Throughout its takeover by Access Industries last year, Warner Music succeeded in keeping $1.1 billion of secured high yield notes outstanding. While the target's other three outstanding note series were refinanced through a tender offer and $1.1 billion worth of new notes, it made economic

sense not to refinance the secured tranche. A consent solicitation to permit the acquisition, and new tranches and credit facilities that complied with the outstanding tranche's restrictive covenants, would have been difficult in any market. So the deal completing in July makes it all the more

The issuer was represented by Paul Weiss Rifkind Wharton & Garrison, Davis Polk & Wardwell advised the managers and initial purchasers, and Debevoise & Plimpton acted for Access Industries.


M&A: Rockstar Bidco/Nortel Networks’ patent portfolio

L-R: Peggy Brown of Skadden, Peggy Tirrell of EMC Corp, Joseph Pasquariello of Goodmans, Cheryl Slusarchuk of McCarthy Tetrault, Scott Parel of Weil Gotshal, Menachem Kaplan of Paul Weiss, Eric Webber of Irell & Manella

This consortium acquisition of Nortel Network's patent portfolio for $4.5 billion was the largest patent auction in history, and involved the sector's major players. Ericsson led the consortium including Research in Motion (RIM), Apple, Sony, Microsoft and EMC Corporation to secure an unlikely victory over cash-heavy Google in this patent war battle.

The key to the deal was the consortium's unique, yet simple structure. To encourage more parties to join the group and provide much needed cash, a system was devised whereby parties stated what patents they wanted, and were given what amounted to tickets based on their cash contributions. Distribution of the patents would be based on the ticket allocations. After Apple jumped on board in the final rounds of bidding, the consortium walked away with the most sought after assets to come out of the Nortel bankruptcy.

Runners-up

ArcelorMittal and Iron Ore Holdings/Baffinland Iron Mines
Nunavut Iron of Iron Ore Holdings, backed by US private equity firm Energy and Minerals Group, made an unsolicited take-over bid for Baffinland Iron Mines at $0.80 per share in September 2010. The hostile offer could have meant subordinated shares for Baffinland investors, so a white knight was needed. ArcelorMittal offered $1.10 per share a couple months later, and a bidding war was underway.

After months of counteroffers and two hearings before the Ontario Securities Commission (OSC), regarding Baffinland shareholder rights plans, the bidders joined forces and acquired Baffinland for $590 million –$1.50 per share (almost twice as much as the original offer). The acquirers' weren't through with the OSC, though. Nunavut already owned some Baffinland shares which needed to be converted into common equity.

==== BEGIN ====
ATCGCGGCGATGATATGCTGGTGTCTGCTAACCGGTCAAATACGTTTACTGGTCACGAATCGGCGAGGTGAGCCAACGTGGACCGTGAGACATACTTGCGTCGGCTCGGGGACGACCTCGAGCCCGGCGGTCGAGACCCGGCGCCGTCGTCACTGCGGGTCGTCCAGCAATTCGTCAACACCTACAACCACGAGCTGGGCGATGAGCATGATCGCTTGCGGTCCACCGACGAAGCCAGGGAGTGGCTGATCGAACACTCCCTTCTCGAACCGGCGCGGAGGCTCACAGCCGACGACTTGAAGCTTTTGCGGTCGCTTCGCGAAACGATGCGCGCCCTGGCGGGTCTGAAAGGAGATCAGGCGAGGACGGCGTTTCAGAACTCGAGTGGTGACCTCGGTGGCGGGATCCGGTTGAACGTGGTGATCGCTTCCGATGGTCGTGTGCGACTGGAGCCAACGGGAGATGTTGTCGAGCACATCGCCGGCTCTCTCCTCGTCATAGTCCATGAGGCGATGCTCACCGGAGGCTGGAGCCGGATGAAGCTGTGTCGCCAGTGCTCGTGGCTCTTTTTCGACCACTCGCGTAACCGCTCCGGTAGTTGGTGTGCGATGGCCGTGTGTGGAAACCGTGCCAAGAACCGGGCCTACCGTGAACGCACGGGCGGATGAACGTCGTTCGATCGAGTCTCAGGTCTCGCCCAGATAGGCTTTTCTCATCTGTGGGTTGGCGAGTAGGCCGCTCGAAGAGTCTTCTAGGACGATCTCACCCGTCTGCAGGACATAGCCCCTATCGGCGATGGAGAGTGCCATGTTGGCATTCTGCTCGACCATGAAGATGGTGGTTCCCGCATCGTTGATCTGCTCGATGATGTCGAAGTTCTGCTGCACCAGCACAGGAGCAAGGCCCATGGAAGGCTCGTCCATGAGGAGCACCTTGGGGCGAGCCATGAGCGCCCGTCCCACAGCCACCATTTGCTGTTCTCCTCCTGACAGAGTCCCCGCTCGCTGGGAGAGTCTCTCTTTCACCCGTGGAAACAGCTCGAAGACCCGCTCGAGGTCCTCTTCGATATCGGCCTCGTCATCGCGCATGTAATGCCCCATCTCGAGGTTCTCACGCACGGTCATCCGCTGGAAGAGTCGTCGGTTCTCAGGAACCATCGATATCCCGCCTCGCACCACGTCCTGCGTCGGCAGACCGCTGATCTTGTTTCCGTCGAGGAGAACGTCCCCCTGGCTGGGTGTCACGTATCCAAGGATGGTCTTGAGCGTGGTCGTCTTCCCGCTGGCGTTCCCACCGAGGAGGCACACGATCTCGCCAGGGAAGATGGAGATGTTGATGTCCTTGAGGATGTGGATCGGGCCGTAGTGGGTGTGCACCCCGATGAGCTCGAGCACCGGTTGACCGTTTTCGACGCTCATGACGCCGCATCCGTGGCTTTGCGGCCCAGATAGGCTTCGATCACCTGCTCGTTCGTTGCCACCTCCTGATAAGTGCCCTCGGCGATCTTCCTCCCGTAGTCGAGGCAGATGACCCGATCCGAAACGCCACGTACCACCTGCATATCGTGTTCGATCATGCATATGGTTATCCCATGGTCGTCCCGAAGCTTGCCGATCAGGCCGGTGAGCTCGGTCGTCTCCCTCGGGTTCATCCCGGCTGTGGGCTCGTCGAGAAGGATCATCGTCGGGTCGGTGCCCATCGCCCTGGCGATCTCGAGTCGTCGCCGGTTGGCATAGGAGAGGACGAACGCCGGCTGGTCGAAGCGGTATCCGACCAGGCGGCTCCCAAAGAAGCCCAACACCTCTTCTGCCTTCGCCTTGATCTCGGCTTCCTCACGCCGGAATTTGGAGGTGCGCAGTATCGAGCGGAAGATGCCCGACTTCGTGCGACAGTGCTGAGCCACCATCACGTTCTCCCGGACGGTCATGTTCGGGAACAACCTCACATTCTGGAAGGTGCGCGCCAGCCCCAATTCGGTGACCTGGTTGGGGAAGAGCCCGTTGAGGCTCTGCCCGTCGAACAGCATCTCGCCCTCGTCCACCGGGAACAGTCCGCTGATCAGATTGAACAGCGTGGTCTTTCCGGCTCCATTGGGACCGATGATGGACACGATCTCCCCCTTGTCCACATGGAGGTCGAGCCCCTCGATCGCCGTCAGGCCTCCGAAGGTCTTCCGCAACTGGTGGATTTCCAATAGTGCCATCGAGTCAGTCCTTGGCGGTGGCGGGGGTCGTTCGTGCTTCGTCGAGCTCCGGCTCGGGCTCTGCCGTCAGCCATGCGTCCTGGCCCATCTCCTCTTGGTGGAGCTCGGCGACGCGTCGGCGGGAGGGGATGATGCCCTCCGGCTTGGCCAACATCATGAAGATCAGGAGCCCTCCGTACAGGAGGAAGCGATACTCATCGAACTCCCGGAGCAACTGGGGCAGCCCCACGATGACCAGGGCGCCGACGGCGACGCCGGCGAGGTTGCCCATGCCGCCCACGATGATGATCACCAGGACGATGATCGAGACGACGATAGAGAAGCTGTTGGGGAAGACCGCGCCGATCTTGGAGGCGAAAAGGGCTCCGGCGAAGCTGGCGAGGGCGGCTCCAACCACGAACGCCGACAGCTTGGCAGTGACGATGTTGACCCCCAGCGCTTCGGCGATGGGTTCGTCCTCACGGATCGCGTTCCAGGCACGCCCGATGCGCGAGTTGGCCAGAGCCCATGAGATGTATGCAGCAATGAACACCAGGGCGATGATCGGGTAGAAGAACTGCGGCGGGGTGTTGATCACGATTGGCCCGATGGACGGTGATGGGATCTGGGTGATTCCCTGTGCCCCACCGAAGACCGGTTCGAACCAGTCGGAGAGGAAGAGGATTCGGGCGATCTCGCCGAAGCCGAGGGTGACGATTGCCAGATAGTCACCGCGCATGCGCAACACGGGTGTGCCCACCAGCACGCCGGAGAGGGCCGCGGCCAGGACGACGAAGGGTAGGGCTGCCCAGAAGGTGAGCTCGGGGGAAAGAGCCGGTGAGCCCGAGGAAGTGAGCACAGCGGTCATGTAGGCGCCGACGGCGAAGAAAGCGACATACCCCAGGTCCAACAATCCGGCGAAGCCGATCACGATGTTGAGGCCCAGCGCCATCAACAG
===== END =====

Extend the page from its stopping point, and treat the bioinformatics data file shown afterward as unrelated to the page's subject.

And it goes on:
Braskem/Dow Chemical polypropylene business
Brazil's largest petrochemical company, Braskem, acquired Dow Chemical Company's four polypropylene factories last September for $323 million. The catch was that Dow's polypropylene units were located right in the middle of its other businesses which were to continue operating under Dow. In a sector with such sensitive intellectual property concerns, this required carefully structured protections. The solution came in the form of over 40 ancillary documents regulating the day-to-day operations of the businesses, with provisions allowing for future collaboration.

Grupo Sura/ING Latin American businesses
Grupo de Inversiones Suramericana's (Grupo Sura) acquisition of ING's Latin American pensions, life insurance and investment management operations for $3.8 billion was the largest ever acquisition by a Colombian company, and the largest ever exclusively Latin American cross-border M&A deal.

To finance the acquisition, the Colombian pension fund raised $1.82 billion in the largest ever Colombian share issuance and made special financing arrangements with UBS including a syndicated loan, equity investment and a preferred stock issuance.

Innovation didn't end with the sheer size and complicated financing of the deal, though. Mexican laws on the establishment of foreign financial institution affiliates needed amending to allow for assets to be held in special purpose vehicles across Holland, Spain and Colombia.

Harbin Electric take-private
China-based Harbin Electric, which had listed on the Nasdaq via a reverse triangular merger in 2005, achieved a 186% premium per share in its $754 million sale to Harbin Chairman & CEO Tianfu Yang.

Last year's negative publicity surrounding Chinese reverse mergers caused extreme volatility in Harbin's trading price and made it difficult for Yang to secure financing from China Development Bank. And when Harbin shareholders wouldn't agree to a deal until Yang secured financing, a stand-off followed.

The solution came in the form of a provision which was drafted to give Harbin's Special Committee of the Board of Directors the exclusive ability to unwind the deal if financing couldn't be secured, giving shareholders the confidence needed to sell.

Sanofi-aventis/Genzyme